Born in 1934 in Dallas, Texas, Elder took up golf to help his parents financially. He caddied at the all-White Tennison Park Golf Club in Dallas, but soon the golf pro began allowing Elder to play the course.
In 1959, Elder joined the United Golfers Association and dominated the all-Black group. According to BlackPast.org, Elder won four Negro National Open Championships and an eye-opening 18 of the 22 tournaments in which he participated.
Using the purses from those victories allowed Elder to participate in the 1967 qualifying school for the PGA TOUR. In 1971, Elder made history as the first Black player invited to participate in the South African PGA Tournament.
“His participation in that event made this the first integrated sports event in South Africa since the establishment of the official Apartheid policy in 1948,” researchers at the Black Past wrote.
However, they noted further that Elder and other Black golfers continued to face racial challenges at home. “Although the PGA Tour was officially open to African Americans, it was not friendly to them. Many tournaments would not allow Black golfers into the clubhouse and instead required that they change and eat in the parking lot,” the researchers wrote.
However, in 1975, Elder made history again in Augusta, Georgia, when he was invited to compete at the Masters Open, the most prestigious tournament in golf.
With his victory at the 1974 Monsanto Open, Elder automatically qualified for the Masters Open, but he also became the first Black player invited. Unfortunately, Elder missed the qualifying round in the tournament.
Still, his entrance was an African American milestone covered by almost every major magazine and news program in the country, noted the Black Press.
Elder played in five more Masters, won three PGA tournaments, and was named to the 1979 Ryder Cup Team. He had a combined 12 tournament victories on the PGA and Senior Tours, earning more than $1 million on each tour.
However, his invitation to the Masters in 1975 proved that African Americans could compete at the highest levels of golf, the researchers continued. “Lee Elder was a pioneer, and in so many ways,” legendary golf champ Jack Nicklaus told Bill Fields during a PGATOUR.com interview.
“Yes, he was the first Black player to compete in the Masters Tournament, but that simply underlined the hard work Lee put in to further the cause of everyone who has a dream to play on the PGA TOUR and perhaps thinks there were too many barriers before them. It was wonderful that the Masters Tournament and Augusta National paid a well-deserved tribute to Lee by inviting him to be an Honorary Starter on this last Masters. That morning, you could see the joy in Lee’s face, and Gary Player and I were honored to enjoy that moment with him. That memory will remain special for so many, including me, for many years to come.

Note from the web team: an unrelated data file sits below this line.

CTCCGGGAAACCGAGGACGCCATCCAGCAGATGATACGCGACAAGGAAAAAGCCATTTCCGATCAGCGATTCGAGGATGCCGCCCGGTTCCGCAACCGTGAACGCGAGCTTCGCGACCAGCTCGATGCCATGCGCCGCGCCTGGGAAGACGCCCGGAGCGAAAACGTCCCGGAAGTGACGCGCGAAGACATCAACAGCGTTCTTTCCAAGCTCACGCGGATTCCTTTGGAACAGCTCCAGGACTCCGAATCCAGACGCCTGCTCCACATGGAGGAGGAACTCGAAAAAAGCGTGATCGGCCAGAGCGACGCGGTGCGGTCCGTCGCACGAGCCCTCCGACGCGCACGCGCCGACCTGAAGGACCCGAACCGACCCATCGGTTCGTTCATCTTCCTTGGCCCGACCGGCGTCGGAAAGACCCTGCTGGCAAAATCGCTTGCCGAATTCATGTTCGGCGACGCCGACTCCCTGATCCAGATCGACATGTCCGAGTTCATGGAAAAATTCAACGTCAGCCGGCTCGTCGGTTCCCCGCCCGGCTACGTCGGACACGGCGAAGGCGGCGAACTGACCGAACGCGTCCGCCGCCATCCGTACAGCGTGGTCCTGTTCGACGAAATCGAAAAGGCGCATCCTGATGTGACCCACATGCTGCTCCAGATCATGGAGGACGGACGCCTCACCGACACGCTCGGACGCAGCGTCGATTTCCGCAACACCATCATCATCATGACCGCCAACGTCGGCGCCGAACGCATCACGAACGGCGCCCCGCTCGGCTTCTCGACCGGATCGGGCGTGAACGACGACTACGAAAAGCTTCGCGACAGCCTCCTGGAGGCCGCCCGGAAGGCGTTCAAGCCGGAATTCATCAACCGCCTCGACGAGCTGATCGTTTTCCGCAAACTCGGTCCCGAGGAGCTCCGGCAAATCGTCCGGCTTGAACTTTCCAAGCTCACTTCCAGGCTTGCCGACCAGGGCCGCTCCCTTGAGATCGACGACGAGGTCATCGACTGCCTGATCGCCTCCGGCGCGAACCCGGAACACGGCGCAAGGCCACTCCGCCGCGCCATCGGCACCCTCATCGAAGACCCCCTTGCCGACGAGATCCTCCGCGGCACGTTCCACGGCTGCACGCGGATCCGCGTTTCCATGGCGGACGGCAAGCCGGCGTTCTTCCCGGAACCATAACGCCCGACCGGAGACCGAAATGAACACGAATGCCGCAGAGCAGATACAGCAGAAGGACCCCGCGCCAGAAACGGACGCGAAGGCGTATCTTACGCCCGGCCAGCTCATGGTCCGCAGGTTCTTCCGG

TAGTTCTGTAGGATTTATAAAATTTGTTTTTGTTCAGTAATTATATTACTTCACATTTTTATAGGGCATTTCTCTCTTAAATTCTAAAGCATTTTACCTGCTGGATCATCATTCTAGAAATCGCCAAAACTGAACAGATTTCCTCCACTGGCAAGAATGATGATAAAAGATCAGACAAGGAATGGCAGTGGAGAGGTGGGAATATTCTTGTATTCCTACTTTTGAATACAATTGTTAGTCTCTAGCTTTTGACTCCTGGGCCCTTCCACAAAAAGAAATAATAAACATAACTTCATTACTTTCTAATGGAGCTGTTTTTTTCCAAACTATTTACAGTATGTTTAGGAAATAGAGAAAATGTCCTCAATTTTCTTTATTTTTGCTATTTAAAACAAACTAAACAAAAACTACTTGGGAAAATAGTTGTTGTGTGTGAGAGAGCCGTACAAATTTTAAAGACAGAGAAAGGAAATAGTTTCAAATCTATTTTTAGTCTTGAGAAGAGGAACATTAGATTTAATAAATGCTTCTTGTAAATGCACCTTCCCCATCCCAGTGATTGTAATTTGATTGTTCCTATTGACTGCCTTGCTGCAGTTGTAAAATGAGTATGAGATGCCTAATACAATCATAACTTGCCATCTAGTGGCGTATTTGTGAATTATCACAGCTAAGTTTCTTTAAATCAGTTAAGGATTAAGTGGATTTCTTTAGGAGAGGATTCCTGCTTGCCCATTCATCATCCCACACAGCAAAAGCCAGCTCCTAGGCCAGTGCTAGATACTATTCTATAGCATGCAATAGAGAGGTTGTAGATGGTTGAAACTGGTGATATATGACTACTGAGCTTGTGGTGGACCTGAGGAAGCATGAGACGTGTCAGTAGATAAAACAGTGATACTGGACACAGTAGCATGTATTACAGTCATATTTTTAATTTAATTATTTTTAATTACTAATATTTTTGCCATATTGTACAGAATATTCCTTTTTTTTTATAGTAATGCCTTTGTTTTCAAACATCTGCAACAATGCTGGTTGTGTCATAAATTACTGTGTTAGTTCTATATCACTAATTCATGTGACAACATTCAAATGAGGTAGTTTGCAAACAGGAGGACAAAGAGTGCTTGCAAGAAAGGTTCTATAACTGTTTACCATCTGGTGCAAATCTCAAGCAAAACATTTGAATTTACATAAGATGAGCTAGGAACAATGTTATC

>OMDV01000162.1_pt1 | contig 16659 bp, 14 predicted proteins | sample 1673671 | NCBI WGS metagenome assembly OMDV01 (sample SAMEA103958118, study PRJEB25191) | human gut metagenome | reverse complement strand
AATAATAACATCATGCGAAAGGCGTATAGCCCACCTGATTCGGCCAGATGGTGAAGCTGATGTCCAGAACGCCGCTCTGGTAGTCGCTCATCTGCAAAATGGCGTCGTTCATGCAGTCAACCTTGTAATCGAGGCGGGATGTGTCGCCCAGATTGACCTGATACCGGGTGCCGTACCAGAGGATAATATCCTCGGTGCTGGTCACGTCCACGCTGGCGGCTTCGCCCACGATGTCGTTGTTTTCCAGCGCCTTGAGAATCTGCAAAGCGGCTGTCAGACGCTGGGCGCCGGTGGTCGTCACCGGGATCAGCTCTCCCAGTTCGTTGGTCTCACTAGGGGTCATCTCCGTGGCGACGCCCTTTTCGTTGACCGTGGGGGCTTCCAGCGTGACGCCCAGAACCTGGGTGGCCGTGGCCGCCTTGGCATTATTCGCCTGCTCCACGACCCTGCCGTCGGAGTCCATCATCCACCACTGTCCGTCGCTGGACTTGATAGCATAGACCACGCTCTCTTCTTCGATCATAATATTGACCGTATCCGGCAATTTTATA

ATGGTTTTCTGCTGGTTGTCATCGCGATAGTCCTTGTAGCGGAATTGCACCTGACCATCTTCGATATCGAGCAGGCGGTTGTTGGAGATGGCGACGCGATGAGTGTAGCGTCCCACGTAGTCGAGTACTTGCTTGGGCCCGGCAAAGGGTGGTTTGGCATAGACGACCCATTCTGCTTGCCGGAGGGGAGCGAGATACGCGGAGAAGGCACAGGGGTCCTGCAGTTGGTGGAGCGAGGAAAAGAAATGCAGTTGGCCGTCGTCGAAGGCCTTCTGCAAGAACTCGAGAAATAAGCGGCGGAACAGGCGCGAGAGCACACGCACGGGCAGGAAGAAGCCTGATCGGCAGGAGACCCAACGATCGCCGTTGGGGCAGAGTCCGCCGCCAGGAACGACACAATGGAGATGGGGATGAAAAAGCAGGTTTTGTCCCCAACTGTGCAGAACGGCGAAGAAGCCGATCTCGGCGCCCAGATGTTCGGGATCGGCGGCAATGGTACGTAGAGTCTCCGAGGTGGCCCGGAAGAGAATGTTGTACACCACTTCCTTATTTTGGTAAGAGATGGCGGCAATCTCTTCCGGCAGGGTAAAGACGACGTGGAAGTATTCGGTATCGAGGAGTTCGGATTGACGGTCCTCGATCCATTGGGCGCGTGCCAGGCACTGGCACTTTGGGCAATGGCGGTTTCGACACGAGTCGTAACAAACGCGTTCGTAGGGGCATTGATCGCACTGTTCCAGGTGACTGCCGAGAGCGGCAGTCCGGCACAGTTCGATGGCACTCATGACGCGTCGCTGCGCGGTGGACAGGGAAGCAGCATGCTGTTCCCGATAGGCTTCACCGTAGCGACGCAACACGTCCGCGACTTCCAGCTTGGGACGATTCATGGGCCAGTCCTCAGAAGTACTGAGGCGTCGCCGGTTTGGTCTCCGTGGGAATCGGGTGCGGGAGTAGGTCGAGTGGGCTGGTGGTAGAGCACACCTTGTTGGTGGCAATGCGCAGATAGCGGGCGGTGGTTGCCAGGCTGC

“Lee was a good player, but most importantly, a good man who countless people very well respected,” added Nicklaus. “The game of golf lost a hero in Lee Elder. Barbara and I send our heartfelt condolences to Lee’s wife Sharon and their entire family.”

Family Members and Authorities Desperately Search for two Alabama men missing in California

Prayer Vigil at the Old Greene County Courthouse Square
LaDexter Pelt and John DuBose Jr.,
Police in California and the Black and Missing Foundation seek assistance in locating two African American men from Alabama who went missing after they arrived in Sacramento on Friday, November 5.
Authorities said LaDexter Pelt, 25, of Greene County, Alabama, and John DuBose Jr., 20, of Tuscaloosa, Alabama, boarded a flight after Pelt celebrated his birthday. LaDexter is the son of Eutaw City Councilwoman Tracy Hunter  who also works at Greene County High School as secretary.  
Sunday, November 14, 2021 a prayer vigil was held, drawing a large crowd.
Authorities said they know that the men arrived in California, but their whereabouts remain a mystery. Heightening the tension, a hunter found a cell phone that belongs to Dubose, and police said it last pinged in the Sutter Bypass Wildlife Area, an approximately 3,200-acre region that includes two long, narrow parcels on each side.
Police have searched the area and have reportedly questioned the hunter but have not developed any new leads.
“This is a case that we’re very much watching,” said Derrica Wilson, the co-founder of the Black and Missing Foundation, which has spotlighted the plight of missing people of color for 14 years.
Pelt’s mother, Tracy Hunter, has expressed her fears and pleaded for her son’s safe return.
“I have every reason to be concerned because my child would’ve called me by now,” a shaken Hunter told reporters.
“He let me know that he made it to Sacramento, California, and we said goodbye for now. And that was it,” Hunter said, adding that both her son’s and DuBose’s phones are now disconnected.
“This is totally out of the ordinary,” she asserted.
Authorities said Pelt has short, black hair. He has brown eyes, stands six feet tall, and weighs 220 pounds.
DuBose is 5’6 inches and weighs 140 pounds. He has black hair and brown eyes.